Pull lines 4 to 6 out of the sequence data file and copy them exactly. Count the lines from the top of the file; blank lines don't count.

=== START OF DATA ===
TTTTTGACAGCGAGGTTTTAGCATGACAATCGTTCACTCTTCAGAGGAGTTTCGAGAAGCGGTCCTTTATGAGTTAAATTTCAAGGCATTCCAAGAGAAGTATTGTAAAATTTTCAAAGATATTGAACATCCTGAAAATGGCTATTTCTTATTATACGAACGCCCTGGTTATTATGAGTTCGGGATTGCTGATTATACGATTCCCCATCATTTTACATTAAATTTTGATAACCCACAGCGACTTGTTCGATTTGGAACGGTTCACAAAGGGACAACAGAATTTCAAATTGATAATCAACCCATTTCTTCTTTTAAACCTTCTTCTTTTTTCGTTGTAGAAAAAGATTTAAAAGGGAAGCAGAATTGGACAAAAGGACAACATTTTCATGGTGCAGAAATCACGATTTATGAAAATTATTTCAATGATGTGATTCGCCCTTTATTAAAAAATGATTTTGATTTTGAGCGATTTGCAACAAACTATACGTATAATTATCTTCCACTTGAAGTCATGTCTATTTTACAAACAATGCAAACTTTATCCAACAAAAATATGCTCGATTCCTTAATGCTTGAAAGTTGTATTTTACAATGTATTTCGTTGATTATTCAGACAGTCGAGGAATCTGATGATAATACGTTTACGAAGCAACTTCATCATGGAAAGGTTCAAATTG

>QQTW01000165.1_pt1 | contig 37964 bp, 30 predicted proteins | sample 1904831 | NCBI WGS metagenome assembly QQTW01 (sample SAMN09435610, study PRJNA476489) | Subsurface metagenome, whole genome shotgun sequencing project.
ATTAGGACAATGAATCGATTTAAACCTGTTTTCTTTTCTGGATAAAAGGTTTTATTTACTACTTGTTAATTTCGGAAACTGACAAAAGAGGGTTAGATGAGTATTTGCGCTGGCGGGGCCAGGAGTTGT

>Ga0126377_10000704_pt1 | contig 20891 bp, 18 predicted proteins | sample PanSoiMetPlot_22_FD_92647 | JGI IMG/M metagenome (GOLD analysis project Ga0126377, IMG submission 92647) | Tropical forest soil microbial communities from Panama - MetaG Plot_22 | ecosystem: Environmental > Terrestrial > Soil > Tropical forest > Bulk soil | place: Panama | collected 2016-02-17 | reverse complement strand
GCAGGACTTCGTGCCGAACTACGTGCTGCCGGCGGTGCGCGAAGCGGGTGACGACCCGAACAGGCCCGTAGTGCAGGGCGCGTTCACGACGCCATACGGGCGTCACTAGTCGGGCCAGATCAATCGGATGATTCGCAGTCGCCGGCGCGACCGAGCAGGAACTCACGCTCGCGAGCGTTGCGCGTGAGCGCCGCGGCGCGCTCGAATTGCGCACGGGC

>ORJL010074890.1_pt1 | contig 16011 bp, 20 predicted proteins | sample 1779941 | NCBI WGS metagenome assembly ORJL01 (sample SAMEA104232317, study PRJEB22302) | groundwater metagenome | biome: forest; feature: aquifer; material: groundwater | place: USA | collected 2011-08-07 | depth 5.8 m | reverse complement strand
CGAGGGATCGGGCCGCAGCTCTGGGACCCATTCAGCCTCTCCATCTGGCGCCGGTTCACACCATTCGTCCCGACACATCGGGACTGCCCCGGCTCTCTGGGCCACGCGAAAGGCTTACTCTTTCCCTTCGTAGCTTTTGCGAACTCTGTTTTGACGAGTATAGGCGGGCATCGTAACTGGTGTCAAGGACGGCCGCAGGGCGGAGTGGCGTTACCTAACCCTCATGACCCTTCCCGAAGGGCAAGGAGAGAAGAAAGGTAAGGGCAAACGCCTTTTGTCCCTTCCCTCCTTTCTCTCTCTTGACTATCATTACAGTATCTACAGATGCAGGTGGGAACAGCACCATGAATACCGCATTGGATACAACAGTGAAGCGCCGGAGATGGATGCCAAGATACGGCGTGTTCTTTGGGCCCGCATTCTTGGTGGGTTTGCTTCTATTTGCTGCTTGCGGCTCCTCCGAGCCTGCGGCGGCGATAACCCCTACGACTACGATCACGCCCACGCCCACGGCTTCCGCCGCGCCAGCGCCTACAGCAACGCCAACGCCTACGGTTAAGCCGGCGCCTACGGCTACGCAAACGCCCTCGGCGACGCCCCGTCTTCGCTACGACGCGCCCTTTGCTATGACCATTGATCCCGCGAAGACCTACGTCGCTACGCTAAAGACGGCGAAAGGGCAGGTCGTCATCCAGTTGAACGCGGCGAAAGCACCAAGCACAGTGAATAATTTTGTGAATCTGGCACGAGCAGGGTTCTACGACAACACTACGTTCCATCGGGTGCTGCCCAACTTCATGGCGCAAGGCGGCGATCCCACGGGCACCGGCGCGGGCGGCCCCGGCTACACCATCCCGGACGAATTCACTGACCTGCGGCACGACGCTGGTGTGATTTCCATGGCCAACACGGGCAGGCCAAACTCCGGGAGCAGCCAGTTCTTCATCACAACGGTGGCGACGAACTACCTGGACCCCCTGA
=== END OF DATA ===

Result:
>Ga0126377_10000704_pt1 | contig 20891 bp, 18 predicted proteins | sample PanSoiMetPlot_22_FD_92647 | JGI IMG/M metagenome (GOLD analysis project Ga0126377, IMG submission 92647) | Tropical forest soil microbial communities from Panama - MetaG Plot_22 | ecosystem: Environmental > Terrestrial > Soil > Tropical forest > Bulk soil | place: Panama | collected 2016-02-17 | reverse complement strand
GCAGGACTTCGTGCCGAACTACGTGCTGCCGGCGGTGCGCGAAGCGGGTGACGACCCGAACAGGCCCGTAGTGCAGGGCGCGTTCACGACGCCATACGGGCGTCACTAGTCGGGCCAGATCAATCGGATGATTCGCAGTCGCCGGCGCGACCGAGCAGGAACTCACGCTCGCGAGCGTTGCGCGTGAGCGCCGCGGCGCGCTCGAATTGCGCACGGGC

>ORJL010074890.1_pt1 | contig 16011 bp, 20 predicted proteins | sample 1779941 | NCBI WGS metagenome assembly ORJL01 (sample SAMEA104232317, study PRJEB22302) | groundwater metagenome | biome: forest; feature: aquifer; material: groundwater | place: USA | collected 2011-08-07 | depth 5.8 m | reverse complement strand